"As you might know, Visio is providing grant copies of IntelliCAD to colleges through a grant application process.  We applied for and obtained a site license at Lorain County Community College for developing 2-1/2D toolpath in our computer-aided machining lab. Let me tell you, Autodesk has something to be worried about. This package does everything Visio claim it does. It's not a high-end modeler, but that's not what we want for this application.  It's an excellent tool for doing 2D or 2-1/2D.  Product support is excellent and they even respond to bugs posted on their Web site.  The price is right for most small shops and for departments looking to increase the number of full-featured CAD seats.  It's not a "light" version stripped of AutoLISP.  I had no problems dealing with authorization codes since IntelliCAD doesn't require them!
     "I've been an AutoCAD fan for a long time, but I'm really glad to see some significant competition.  This package is an unbelievable bargain. Autodesk needs to wake up and smell the coffee, cause Visio's cookin'! They're about to carve a huge piece of the CAD market."
     -- Roger Diamond, asst. professor CAM/CNC

"I've tried other CAD programs, only to go back to AutoCAD. None seem to have the ease of use that AutoCAD has, nor are they as user friendly (maybe just my opinion). I've been using AutoCAD since Autodesk was putting black and white ads in small magazines (early 80's), and plan to stay right with it."
    -- Steve Cherry

"I have been using CAD for over 10 years now and have used just about everything out there, from MicroStation to CadKey to VersaCAD to AutoCAD. Of course, I'm a long standing AutoCAD user and am quite fluent in its use. I try and keep an open mind about additional programs that could be beneficial.
     "Currently, I am using AutoCAD and SolidWorks side by side.  It is my opinion that the SolidWorks is an excellent 3D modeling package. AutoCAD is an excellent 2D drafting package.  If there ever could be a marriage among the two, it would produce a world-class package.  The only light on the horizon (hope it isn't an oncoming train) is that it is rumored that SolidWorks has hired an AutoCAD guru to beef up their 2D performance. Otherwise, I would prefer to stick with the AutoCAD and forgo using 3D to its fullest potential.  A 3D model of a fully assembled project does the shop absolutely no good if there are no drawings to relate the project."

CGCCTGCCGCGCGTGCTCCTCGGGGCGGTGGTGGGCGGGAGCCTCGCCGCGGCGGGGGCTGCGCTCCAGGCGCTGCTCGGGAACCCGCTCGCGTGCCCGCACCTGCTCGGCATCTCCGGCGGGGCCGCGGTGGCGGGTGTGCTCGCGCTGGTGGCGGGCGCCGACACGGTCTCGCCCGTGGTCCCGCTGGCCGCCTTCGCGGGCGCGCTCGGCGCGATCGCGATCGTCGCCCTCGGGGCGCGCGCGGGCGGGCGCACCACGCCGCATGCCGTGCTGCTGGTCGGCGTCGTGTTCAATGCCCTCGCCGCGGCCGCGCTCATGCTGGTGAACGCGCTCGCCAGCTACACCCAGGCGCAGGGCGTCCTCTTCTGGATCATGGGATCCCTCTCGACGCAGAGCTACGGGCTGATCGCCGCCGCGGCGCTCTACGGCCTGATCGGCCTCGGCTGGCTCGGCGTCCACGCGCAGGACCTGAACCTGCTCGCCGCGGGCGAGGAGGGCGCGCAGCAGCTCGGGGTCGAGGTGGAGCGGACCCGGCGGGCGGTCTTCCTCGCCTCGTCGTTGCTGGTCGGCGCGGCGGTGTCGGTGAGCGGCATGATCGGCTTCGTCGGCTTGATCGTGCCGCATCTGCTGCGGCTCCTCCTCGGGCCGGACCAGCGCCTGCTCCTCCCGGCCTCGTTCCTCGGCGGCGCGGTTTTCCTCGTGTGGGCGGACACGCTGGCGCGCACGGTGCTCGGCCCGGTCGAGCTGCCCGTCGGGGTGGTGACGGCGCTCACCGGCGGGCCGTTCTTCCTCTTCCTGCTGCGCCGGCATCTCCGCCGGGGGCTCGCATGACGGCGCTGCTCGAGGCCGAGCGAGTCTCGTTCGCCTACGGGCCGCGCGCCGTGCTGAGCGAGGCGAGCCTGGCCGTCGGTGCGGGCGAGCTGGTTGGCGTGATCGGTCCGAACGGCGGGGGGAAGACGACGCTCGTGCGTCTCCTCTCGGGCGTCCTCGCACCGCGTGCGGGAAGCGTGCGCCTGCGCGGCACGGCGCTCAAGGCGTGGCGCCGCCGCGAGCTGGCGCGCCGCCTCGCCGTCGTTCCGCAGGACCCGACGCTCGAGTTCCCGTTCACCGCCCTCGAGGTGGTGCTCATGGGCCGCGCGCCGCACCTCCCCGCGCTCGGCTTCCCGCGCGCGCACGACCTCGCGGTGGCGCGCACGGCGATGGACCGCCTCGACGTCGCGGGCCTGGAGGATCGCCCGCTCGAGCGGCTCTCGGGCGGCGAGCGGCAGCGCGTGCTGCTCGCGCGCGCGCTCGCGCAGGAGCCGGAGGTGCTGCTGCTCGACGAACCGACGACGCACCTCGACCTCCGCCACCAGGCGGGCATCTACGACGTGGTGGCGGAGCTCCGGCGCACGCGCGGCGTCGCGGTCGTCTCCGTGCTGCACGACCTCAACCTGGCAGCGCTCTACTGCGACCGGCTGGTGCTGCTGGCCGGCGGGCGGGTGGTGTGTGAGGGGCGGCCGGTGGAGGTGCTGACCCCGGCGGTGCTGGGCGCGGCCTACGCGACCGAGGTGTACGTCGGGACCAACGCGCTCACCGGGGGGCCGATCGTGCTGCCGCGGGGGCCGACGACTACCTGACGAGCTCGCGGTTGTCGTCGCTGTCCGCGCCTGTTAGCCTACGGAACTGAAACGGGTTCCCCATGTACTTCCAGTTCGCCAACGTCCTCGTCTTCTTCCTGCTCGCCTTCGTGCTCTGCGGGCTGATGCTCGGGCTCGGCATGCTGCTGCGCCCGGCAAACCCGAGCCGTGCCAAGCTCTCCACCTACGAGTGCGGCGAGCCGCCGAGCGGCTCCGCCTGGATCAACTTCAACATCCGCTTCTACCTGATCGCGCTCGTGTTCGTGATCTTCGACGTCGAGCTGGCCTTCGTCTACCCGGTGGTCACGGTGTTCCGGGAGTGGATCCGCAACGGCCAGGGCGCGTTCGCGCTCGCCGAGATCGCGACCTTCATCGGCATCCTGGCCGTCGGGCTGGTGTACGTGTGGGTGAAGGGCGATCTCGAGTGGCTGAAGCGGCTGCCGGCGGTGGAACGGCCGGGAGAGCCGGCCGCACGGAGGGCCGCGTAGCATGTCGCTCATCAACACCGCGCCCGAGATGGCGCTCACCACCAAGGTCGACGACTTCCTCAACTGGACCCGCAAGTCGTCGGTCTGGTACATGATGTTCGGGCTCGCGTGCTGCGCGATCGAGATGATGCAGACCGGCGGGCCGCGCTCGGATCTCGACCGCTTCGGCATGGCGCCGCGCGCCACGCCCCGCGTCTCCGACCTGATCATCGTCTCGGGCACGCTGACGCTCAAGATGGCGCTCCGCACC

-- Matt Ernst

"We are looking at Actrix, Visio 5.0 Tech, and IntelliCAD as a replacement for full-blown AutoCAD in our facilities work. For what we do, in some instances, either Actrix or Visio 5.0 Tech will work just fine and we can save some serious money.
 "Other applications, especially those that rely on AutoLISP, have to be further evaluated. We have over a quarter-million lines of LISP that would have to be re-written in VB or VBA, and that ain't gonna be cheap. So we're in no real hurry to just change for change sake. That is some of the 'stickiness' you mention.
     -- John

CAD and Computer News Summaries

Shockwave 7, the latest version of its multimedia player for the Web, is now available free from 

"The Monkey Wrench Conspiracy tutorial puts the student in the role of an intergalactic secret agent on a rescue mission against alien hijackers. The two-hour tutorial plays like the popular Doom game, but with a twist. When players pick up a weapon, for example, they discover the trigger is broken and the only way to learn how to fix it is to complete a section of the  CAD program's tutorial. " The tutorial ships in March with Think3's next mechanical CAD program.

You might think that Think3's (formerly known as Cad.Lab) Web site would be . Oops -- slight slip-up in the naming contest. That Web site belongs to a Canadian web design company, which calls itself "think3 (the original)." The CAD-oriented Think3's Web site continues to use the old name of . The introductions to both Web sites look impressive (make sure your Web browser has the ShockWave plug-in).

Market News

PTC  now owns  approximately 51.4 percent of Division Group plc shares.

Visio share prices fell from the low 40s to the mid 20s on news that the corporation  will grow only half as fast as it did last year, due to sluggish international sales and the gap in new product releases. Last year, Visio grew 66%.


All contents copyright XYZ Publishing, Ltd. Inc., 1999 and all rights are reserved. No material may be reproduced electronically or in print without written permission from XYZ Publishing, PO Box 3053, Sumas WA, 98295-3053, unless otherwise noted.